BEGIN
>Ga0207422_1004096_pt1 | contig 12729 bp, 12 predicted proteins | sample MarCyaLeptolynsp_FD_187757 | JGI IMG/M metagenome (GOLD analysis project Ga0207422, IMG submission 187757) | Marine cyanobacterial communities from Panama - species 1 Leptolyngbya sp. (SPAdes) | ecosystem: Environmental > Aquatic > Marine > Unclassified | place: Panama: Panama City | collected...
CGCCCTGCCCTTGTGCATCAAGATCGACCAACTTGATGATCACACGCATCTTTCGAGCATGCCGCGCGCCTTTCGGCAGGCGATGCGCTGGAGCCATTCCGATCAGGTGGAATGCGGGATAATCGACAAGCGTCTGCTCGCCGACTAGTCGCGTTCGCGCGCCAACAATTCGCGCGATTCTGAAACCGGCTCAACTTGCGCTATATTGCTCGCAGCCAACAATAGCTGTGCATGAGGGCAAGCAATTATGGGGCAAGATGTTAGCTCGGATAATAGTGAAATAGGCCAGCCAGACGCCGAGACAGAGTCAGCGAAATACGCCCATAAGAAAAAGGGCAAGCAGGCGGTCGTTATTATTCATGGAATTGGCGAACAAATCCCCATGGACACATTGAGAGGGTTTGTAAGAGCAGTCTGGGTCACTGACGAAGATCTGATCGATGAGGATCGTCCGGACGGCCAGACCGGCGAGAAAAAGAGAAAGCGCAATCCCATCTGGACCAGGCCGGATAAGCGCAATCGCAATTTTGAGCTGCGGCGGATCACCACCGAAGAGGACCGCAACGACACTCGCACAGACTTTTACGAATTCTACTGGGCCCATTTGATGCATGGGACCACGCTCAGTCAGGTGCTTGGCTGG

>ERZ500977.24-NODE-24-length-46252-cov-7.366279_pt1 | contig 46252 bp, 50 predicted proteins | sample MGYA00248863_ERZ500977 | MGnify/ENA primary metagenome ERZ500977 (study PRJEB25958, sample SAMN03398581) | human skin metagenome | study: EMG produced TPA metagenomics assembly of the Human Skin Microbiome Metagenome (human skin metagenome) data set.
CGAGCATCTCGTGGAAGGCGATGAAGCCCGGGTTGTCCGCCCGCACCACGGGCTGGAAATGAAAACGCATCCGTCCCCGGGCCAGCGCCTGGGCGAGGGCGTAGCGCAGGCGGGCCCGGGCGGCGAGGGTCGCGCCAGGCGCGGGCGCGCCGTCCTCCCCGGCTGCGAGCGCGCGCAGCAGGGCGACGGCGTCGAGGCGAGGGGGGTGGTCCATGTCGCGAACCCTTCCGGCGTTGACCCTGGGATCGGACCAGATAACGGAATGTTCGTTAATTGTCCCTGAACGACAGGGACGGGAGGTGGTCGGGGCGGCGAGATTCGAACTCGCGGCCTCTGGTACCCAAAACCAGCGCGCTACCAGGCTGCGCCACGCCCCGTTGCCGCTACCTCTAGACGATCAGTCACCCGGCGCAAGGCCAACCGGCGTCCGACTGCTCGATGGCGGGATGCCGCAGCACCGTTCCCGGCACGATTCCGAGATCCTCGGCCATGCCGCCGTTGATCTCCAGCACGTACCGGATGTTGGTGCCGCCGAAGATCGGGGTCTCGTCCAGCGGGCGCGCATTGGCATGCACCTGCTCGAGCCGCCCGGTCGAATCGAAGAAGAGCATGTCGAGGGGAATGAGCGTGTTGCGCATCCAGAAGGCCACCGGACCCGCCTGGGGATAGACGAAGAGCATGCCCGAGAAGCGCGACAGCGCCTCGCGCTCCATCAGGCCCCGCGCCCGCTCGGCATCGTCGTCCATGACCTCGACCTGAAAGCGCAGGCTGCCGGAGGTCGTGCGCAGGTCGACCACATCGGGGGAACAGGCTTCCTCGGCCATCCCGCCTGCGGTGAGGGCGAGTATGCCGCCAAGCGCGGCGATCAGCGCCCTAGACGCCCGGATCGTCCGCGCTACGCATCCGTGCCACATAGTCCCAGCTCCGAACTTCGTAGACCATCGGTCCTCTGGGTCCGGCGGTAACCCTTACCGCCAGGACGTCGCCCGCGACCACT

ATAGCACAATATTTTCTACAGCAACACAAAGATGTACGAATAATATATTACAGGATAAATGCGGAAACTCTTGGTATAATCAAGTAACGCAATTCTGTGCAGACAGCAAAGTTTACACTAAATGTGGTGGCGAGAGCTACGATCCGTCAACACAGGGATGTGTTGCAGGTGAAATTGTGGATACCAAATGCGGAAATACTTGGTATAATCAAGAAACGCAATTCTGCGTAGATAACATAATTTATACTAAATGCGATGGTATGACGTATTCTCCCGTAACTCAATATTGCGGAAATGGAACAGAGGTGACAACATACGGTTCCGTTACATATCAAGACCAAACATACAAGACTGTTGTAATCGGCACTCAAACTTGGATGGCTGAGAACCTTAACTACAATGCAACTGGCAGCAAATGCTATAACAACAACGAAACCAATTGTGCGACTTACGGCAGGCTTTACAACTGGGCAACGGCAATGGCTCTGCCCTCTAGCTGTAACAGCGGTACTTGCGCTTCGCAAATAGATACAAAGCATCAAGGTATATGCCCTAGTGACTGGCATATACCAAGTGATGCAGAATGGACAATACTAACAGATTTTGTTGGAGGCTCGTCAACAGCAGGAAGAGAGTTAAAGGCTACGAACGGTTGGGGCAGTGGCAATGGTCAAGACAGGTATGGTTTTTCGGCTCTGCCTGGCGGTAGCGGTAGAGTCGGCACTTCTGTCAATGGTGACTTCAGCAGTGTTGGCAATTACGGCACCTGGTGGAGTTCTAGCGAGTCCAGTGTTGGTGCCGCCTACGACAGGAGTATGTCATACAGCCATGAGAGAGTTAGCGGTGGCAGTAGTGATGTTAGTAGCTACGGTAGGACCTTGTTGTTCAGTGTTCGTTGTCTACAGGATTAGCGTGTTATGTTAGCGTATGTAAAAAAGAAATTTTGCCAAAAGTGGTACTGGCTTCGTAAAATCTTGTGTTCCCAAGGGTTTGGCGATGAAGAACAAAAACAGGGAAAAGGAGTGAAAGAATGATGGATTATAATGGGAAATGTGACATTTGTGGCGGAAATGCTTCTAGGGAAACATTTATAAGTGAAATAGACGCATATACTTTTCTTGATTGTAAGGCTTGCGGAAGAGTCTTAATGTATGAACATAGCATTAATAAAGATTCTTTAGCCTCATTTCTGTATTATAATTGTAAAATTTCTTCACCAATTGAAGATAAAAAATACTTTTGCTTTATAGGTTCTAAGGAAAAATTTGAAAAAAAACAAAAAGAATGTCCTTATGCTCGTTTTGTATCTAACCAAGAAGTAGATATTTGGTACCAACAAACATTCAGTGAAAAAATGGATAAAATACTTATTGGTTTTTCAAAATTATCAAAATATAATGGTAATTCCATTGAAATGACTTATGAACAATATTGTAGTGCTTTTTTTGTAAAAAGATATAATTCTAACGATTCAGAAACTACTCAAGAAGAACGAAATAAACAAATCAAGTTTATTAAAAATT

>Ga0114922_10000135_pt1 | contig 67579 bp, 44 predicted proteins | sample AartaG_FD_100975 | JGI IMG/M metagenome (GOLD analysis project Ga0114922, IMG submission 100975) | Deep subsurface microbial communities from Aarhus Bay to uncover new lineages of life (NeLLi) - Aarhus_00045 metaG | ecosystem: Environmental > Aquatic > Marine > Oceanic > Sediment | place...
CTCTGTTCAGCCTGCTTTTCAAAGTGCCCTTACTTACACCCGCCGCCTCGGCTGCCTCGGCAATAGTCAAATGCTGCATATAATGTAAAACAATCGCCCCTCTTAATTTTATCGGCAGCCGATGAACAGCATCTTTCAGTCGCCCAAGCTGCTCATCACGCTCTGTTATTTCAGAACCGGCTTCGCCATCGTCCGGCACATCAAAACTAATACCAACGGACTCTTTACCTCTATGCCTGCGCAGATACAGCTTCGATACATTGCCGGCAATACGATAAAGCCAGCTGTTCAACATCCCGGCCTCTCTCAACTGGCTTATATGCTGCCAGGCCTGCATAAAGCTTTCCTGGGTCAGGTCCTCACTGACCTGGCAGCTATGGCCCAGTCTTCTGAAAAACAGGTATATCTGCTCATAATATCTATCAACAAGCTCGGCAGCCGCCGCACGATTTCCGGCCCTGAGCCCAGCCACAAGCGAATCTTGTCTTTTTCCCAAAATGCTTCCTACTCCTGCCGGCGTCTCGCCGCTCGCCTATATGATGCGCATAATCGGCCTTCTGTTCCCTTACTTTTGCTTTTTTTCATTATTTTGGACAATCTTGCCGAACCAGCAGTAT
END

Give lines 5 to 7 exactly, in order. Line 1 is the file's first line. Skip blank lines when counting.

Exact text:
ATAGCACAATATTTTCTACAGCAACACAAAGATGTACGAATAATATATTACAGGATAAATGCGGAAACTCTTGGTATAATCAAGTAACGCAATTCTGTGCAGACAGCAAAGTTTACACTAAATGTGGTGGCGAGAGCTACGATCCGTCAACACAGGGATGTGTTGCAGGTGAAATTGTGGATACCAAATGCGGAAATACTTGGTATAATCAAGAAACGCAATTCTGCGTAGATAACATAATTTATACTAAATGCGATGGTATGACGTATTCTCCCGTAACTCAATATTGCGGAAATGGAACAGAGGTGACAACATACGGTTCCGTTACATATCAAGACCAAACATACAAGACTGTTGTAATCGGCACTCAAACTTGGATGGCTGAGAACCTTAACTACAATGCAACTGGCAGCAAATGCTATAACAACAACGAAACCAATTGTGCGACTTACGGCAGGCTTTACAACTGGGCAACGGCAATGGCTCTGCCCTCTAGCTGTAACAGCGGTACTTGCGCTTCGCAAATAGATACAAAGCATCAAGGTATATGCCCTAGTGACTGGCATATACCAAGTGATGCAGAATGGACAATACTAACAGATTTTGTTGGAGGCTCGTCAACAGCAGGAAGAGAGTTAAAGGCTACGAACGGTTGGGGCAGTGGCAATGGTCAAGACAGGTATGGTTTTTCGGCTCTGCCTGGCGGTAGCGGTAGAGTCGGCACTTCTGTCAATGGTGACTTCAGCAGTGTTGGCAATTACGGCACCTGGTGGAGTTCTAGCGAGTCCAGTGTTGGTGCCGCCTACGACAGGAGTATGTCATACAGCCATGAGAGAGTTAGCGGTGGCAGTAGTGATGTTAGTAGCTACGGTAGGACCTTGTTGTTCAGTGTTCGTTGTCTACAGGATTAGCGTGTTATGTTAGCGTATGTAAAAAAGAAATTTTGCCAAAAGTGGTACTGGCTTCGTAAAATCTTGTGTTCCCAAGGGTTTGGCGATGAAGAACAAAAACAGGGAAAAGGAGTGAAAGAATGATGGATTATAATGGGAAATGTGACATTTGTGGCGGAAATGCTTCTAGGGAAACATTTATAAGTGAAATAGACGCATATACTTTTCTTGATTGTAAGGCTTGCGGAAGAGTCTTAATGTATGAACATAGCATTAATAAAGATTCTTTAGCCTCATTTCTGTATTATAATTGTAAAATTTCTTCACCAATTGAAGATAAAAAATACTTTTGCTTTATAGGTTCTAAGGAAAAATTTGAAAAAAAACAAAAAGAATGTCCTTATGCTCGTTTTGTATCTAACCAAGAAGTAGATATTTGGTACCAACAAACATTCAGTGAAAAAATGGATAAAATACTTATTGGTTTTTCAAAATTATCAAAATATAATGGTAATTCCATTGAAATGACTTATGAACAATATTGTAGTGCTTTTTTTGTAAAAAGATATAATTCTAACGATTCAGAAACTACTCAAGAAGAACGAAATAAACAAATCAAGTTTATTAAAAATT

>Ga0114922_10000135_pt1 | contig 67579 bp, 44 predicted proteins | sample AartaG_FD_100975 | JGI IMG/M metagenome (GOLD analysis project Ga0114922, IMG submission 100975) | Deep subsurface microbial communities from Aarhus Bay to uncover new lineages of life (NeLLi) - Aarhus_00045 metaG | ecosystem: Environmental > Aquatic > Marine > Oceanic > Sediment | place...
CTCTGTTCAGCCTGCTTTTCAAAGTGCCCTTACTTACACCCGCCGCCTCGGCTGCCTCGGCAATAGTCAAATGCTGCATATAATGTAAAACAATCGCCCCTCTTAATTTTATCGGCAGCCGATGAACAGCATCTTTCAGTCGCCCAAGCTGCTCATCACGCTCTGTTATTTCAGAACCGGCTTCGCCATCGTCCGGCACATCAAAACTAATACCAACGGACTCTTTACCTCTATGCCTGCGCAGATACAGCTTCGATACATTGCCGGCAATACGATAAAGCCAGCTGTTCAACATCCCGGCCTCTCTCAACTGGCTTATATGCTGCCAGGCCTGCATAAAGCTTTCCTGGGTCAGGTCCTCACTGACCTGGCAGCTATGGCCCAGTCTTCTGAAAAACAGGTATATCTGCTCATAATATCTATCAACAAGCTCGGCAGCCGCCGCACGATTTCCGGCCCTGAGCCCAGCCACAAGCGAATCTTGTCTTTTTCCCAAAATGCTTCCTACTCCTGCCGGCGTCTCGCCGCTCGCCTATATGATGCGCATAATCGGCCTTCTGTTCCCTTACTTTTGCTTTTTTTCATTATTTTGGACAATCTTGCCGAACCAGCAGTAT